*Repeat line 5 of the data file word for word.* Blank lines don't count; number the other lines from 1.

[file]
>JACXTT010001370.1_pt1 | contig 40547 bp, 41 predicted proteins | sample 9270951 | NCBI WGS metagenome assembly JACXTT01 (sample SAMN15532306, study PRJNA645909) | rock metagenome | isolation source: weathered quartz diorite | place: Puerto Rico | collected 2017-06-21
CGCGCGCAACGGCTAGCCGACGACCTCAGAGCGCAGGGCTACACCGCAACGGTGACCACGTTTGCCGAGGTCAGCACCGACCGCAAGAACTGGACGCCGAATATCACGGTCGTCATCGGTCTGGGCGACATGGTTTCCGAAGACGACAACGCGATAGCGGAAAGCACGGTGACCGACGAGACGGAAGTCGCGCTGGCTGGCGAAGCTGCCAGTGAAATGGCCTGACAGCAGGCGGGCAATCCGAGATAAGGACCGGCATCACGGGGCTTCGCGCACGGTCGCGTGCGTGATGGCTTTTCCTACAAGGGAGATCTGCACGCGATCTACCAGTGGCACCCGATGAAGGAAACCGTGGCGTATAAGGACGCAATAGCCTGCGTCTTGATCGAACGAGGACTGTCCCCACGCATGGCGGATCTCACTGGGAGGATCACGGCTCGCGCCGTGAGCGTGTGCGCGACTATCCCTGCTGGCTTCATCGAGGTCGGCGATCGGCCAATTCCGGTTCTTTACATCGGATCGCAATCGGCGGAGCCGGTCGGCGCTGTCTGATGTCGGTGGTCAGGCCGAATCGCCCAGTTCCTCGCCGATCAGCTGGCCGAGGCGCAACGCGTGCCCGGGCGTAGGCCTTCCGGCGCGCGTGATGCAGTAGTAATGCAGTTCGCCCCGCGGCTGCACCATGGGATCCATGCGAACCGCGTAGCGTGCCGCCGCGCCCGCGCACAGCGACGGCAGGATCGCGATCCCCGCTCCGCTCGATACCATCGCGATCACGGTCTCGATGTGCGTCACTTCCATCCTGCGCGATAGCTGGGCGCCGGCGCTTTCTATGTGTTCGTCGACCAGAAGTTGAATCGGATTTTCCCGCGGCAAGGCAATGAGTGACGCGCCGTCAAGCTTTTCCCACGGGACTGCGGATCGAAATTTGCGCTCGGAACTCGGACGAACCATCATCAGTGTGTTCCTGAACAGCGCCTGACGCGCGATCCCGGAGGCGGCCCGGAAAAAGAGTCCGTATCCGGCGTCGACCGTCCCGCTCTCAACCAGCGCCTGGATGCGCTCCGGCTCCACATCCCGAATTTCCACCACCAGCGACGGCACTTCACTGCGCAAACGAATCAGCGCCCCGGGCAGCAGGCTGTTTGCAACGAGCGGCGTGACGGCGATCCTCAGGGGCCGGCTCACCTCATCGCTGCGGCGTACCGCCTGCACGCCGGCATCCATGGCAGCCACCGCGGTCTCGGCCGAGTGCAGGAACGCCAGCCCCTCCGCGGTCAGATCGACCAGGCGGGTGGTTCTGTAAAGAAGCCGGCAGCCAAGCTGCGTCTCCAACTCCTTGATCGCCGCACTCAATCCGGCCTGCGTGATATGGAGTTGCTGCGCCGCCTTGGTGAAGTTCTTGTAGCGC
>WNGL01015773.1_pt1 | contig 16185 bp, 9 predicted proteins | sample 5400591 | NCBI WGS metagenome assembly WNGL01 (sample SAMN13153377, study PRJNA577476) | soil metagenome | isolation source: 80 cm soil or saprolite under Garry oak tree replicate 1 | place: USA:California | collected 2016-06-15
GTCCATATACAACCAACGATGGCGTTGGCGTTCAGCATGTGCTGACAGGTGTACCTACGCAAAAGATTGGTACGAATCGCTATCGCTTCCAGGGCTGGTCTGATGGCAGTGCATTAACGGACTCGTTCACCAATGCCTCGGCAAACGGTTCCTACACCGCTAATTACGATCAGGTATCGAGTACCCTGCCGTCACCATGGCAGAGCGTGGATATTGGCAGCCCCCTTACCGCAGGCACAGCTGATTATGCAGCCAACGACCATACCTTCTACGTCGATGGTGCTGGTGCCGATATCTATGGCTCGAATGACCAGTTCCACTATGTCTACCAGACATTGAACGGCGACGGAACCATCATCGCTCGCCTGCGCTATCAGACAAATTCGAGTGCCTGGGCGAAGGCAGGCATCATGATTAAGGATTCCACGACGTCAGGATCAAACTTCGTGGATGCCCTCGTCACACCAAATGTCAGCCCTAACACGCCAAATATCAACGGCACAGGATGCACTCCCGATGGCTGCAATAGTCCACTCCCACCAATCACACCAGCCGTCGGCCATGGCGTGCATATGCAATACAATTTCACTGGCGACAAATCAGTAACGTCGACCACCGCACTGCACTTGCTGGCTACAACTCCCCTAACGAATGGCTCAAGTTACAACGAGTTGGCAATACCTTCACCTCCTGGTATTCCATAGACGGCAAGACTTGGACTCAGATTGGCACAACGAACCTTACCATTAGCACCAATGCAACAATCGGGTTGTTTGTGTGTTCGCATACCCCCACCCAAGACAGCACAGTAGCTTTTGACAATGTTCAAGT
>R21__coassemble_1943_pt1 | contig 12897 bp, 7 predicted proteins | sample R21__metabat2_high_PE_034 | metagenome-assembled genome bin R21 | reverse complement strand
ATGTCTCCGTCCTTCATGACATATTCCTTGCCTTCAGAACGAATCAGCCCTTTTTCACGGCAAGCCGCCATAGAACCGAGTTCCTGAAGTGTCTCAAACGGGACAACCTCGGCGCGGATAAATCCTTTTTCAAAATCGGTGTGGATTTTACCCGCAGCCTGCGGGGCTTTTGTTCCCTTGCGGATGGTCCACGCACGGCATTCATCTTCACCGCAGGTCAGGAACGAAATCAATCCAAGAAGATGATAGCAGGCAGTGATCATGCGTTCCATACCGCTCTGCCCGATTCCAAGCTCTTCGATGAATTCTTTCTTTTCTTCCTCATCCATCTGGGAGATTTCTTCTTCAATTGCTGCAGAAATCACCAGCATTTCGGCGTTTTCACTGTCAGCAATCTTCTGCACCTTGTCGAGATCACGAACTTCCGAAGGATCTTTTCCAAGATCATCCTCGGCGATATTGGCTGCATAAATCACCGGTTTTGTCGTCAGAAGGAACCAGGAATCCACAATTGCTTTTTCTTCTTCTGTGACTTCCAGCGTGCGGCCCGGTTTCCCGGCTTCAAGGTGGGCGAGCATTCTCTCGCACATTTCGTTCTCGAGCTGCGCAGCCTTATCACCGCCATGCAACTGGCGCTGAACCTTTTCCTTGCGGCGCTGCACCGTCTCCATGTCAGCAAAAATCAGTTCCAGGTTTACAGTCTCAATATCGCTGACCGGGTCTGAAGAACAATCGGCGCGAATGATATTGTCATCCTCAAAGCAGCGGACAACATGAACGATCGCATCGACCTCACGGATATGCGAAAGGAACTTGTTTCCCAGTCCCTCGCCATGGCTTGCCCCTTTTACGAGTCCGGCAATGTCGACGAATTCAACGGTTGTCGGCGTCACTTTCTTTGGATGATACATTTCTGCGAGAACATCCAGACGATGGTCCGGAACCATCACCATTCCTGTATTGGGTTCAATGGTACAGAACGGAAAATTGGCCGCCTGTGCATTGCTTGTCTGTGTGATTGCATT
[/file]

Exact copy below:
>R21__coassemble_1943_pt1 | contig 12897 bp, 7 predicted proteins | sample R21__metabat2_high_PE_034 | metagenome-assembled genome bin R21 | reverse complement strand